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            Photo taken in a wash between Whetstone and Benson, AZ (van pictured above is circled)


     This picture was taken from the perspective of where the van had been as of June 2012, before the wash swept it a good 75 yds. from its original position. Before it also didnít have a tree through the windshield, the entire top wasnít dented, and the rear wasnít twisted. All of that damage had been done in only two months.


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  A wash near Benson, AZ where part of the wall has collapsed after the past rainy season and also where
 tree roots have been exposed from the continual erosion of the sides of the wash


     Rough water flows cause many washes to appear like the one in the picture above. The collapsed portion is new to the appearance. This wall was intact through June 2012, but by September there were many places along the wash that had the same erosion from continual flood waters throughout the monsoon season.  After recurrent erosions to washes, the ground beneath trees and vegetation disappears and the plantís root systems may fight to keep in place temporarily. Eventually many of these trees and other foliage plummet to the wash, and/or are swept away in floodwaters. An example of a tree that is hanging on by mere roots is shown below.

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                                                Tree hanging over side of wash, near Benson, AZ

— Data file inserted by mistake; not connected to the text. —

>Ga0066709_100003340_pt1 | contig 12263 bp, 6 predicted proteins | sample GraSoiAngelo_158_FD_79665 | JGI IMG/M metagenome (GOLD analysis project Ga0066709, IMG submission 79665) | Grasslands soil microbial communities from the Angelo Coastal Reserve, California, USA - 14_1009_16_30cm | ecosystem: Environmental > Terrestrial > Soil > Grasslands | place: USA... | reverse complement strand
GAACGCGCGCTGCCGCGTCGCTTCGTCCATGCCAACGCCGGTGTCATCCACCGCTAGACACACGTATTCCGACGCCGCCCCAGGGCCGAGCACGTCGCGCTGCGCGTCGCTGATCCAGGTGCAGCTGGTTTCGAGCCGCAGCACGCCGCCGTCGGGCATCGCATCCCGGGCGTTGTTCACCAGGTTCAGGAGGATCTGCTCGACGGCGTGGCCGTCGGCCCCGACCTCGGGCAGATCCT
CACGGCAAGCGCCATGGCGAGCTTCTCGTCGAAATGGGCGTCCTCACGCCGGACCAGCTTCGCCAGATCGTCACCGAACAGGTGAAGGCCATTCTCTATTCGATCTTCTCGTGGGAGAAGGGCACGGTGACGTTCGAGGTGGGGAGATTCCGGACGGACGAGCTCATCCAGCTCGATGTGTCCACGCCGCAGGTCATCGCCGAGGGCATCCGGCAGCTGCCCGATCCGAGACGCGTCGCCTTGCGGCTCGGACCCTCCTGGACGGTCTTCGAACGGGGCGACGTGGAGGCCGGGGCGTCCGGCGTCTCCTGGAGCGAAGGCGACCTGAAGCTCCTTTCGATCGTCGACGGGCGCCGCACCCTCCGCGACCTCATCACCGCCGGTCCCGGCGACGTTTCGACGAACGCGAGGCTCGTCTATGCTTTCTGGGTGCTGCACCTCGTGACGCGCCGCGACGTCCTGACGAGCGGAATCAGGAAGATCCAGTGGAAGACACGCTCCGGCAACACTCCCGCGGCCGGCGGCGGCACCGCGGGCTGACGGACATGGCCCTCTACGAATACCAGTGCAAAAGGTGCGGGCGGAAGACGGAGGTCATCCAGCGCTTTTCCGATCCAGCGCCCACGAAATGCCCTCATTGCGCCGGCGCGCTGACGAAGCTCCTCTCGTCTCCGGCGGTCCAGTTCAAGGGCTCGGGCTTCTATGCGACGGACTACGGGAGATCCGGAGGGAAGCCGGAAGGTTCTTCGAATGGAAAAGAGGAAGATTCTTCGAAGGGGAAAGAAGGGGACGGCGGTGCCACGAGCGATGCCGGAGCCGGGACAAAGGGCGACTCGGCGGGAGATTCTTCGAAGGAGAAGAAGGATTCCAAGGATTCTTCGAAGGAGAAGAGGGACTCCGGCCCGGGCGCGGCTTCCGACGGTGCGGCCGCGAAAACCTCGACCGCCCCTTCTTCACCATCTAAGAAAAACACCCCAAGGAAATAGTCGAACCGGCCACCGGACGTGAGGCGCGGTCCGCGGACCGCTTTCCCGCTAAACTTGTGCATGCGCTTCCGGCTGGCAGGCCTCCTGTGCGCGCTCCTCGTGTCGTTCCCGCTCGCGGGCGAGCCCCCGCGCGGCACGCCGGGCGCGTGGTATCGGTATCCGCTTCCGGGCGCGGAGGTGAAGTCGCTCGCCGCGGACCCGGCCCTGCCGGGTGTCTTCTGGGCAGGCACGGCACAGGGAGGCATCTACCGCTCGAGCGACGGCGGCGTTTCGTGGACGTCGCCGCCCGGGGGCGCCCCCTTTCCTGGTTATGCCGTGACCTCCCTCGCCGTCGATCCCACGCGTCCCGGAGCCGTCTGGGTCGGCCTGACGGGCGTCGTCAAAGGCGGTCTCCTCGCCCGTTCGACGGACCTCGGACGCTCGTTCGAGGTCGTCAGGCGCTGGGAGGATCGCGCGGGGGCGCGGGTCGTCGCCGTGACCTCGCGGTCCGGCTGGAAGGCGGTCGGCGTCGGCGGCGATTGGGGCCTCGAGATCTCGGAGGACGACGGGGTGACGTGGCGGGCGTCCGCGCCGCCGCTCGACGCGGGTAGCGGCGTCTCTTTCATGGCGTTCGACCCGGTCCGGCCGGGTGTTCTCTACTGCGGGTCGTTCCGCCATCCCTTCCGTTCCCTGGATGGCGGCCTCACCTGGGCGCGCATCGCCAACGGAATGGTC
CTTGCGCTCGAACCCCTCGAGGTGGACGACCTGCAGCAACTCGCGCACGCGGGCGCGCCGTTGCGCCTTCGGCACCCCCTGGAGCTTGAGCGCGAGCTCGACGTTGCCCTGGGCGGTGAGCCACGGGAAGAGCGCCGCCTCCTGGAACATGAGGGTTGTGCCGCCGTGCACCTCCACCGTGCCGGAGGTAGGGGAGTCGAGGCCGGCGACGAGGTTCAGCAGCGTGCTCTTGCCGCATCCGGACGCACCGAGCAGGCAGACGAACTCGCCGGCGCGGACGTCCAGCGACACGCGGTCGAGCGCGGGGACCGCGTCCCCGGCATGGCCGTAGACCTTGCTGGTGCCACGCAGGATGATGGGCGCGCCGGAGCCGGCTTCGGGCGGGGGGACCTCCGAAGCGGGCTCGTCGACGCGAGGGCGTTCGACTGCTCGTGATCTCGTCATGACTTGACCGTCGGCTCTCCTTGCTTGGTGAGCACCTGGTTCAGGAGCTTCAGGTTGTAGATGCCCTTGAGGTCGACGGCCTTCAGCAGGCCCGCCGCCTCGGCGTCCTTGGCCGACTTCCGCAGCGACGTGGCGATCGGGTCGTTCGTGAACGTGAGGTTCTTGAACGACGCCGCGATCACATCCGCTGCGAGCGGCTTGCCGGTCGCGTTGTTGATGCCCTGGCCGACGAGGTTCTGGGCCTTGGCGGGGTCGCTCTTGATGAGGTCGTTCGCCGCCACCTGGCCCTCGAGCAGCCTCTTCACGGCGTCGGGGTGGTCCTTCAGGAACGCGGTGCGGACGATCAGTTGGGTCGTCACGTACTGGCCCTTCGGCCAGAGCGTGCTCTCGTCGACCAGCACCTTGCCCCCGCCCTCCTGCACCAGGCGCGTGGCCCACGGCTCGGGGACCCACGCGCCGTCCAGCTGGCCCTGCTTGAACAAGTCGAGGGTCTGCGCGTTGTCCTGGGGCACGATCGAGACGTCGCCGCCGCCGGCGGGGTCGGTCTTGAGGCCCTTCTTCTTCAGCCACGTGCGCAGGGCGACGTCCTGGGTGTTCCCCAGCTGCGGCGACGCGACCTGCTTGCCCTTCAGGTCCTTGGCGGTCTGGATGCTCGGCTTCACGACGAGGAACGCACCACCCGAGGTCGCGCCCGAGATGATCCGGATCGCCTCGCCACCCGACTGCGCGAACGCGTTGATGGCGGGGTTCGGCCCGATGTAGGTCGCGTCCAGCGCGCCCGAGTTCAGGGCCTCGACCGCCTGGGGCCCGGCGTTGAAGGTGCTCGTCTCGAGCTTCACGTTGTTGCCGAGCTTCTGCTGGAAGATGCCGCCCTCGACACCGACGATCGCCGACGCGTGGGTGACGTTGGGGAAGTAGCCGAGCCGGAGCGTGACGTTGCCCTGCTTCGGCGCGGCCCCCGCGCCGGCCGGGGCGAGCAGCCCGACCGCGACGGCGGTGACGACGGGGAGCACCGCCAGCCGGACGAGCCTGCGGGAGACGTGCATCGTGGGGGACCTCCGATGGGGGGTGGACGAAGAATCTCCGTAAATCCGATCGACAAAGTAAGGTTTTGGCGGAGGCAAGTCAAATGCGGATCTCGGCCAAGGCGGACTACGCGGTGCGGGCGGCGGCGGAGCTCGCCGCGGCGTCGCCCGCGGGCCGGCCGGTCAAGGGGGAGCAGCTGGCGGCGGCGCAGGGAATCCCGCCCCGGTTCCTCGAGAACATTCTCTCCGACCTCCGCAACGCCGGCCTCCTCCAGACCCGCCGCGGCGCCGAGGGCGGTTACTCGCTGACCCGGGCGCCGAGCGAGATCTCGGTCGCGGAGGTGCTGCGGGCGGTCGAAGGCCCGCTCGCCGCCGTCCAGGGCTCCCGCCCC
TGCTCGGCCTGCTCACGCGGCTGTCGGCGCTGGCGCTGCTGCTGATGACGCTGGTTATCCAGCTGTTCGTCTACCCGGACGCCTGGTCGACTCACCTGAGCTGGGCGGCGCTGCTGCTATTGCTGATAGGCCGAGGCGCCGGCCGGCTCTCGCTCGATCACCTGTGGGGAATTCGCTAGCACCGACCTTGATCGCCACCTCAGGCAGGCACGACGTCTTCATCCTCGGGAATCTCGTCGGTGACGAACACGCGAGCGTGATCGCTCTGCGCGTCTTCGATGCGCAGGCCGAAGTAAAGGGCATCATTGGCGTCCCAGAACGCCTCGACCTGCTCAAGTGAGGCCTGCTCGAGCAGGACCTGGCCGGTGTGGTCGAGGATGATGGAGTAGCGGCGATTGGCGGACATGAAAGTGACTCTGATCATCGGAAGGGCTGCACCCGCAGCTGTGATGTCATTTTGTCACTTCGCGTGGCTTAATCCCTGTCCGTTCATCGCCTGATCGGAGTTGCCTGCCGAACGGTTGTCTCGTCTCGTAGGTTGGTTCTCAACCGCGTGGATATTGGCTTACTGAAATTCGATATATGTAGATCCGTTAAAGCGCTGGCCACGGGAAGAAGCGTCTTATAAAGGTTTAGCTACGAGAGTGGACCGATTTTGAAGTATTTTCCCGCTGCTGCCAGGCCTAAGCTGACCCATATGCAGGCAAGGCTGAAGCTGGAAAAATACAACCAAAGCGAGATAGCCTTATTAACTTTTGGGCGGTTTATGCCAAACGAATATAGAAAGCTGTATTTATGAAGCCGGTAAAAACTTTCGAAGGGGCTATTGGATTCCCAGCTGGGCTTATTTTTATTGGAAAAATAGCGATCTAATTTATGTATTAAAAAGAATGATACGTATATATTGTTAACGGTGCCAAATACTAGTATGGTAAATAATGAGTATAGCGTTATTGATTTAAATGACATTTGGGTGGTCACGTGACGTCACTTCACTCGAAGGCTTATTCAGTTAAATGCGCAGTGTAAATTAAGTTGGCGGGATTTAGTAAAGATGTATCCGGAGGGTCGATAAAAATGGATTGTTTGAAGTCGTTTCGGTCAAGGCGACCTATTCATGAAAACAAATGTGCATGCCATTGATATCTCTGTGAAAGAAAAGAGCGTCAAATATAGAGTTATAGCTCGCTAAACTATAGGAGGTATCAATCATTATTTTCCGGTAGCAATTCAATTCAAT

Debris flows are water flows that carry materials through their path. These flows can carry anything from mud, to boulders and trees.  Intense debris flows mostly occur in mountain areas with steeper inclines. Arizona has had some extremely damaging debris flows, and often they are linked with wildfires. Wildfires burn any of the vegetation and material that may be keeping the soil, boulders, and other debris in place. Though some washes may not be directly on steep incline, it isnít uncommon for the debris from steep inclines to travel into washes that are less sloped. Even without these slopes, some of the rapid floods can cause washes to end up with much of the same material as could be found in the debris flows found on mountainsides, perhaps only with mass and quantities differing.

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A view looking into a wash, the sides are approximately 30 ft. high, taken near Benson, AZ


     The southern Arizona desert scenery is an entirely different world when it rains. The water carves channels and everything seems to flow.  Water races down the hillsides with thousands of small streaming crevices combining until they reach raging waterways. The monsoon season changes these washes, roads, and environments year after year, creating an ever-changing canvas of a desert landscape.

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                                                                From Dry Canyon in the Whetstone Mountains overlooking the valley


All photos used were taken from personal collection.


Sources for more information on desert weathering and erosion:     (Video specific to debris flows in southern AZ in 2006, has lots of pictures)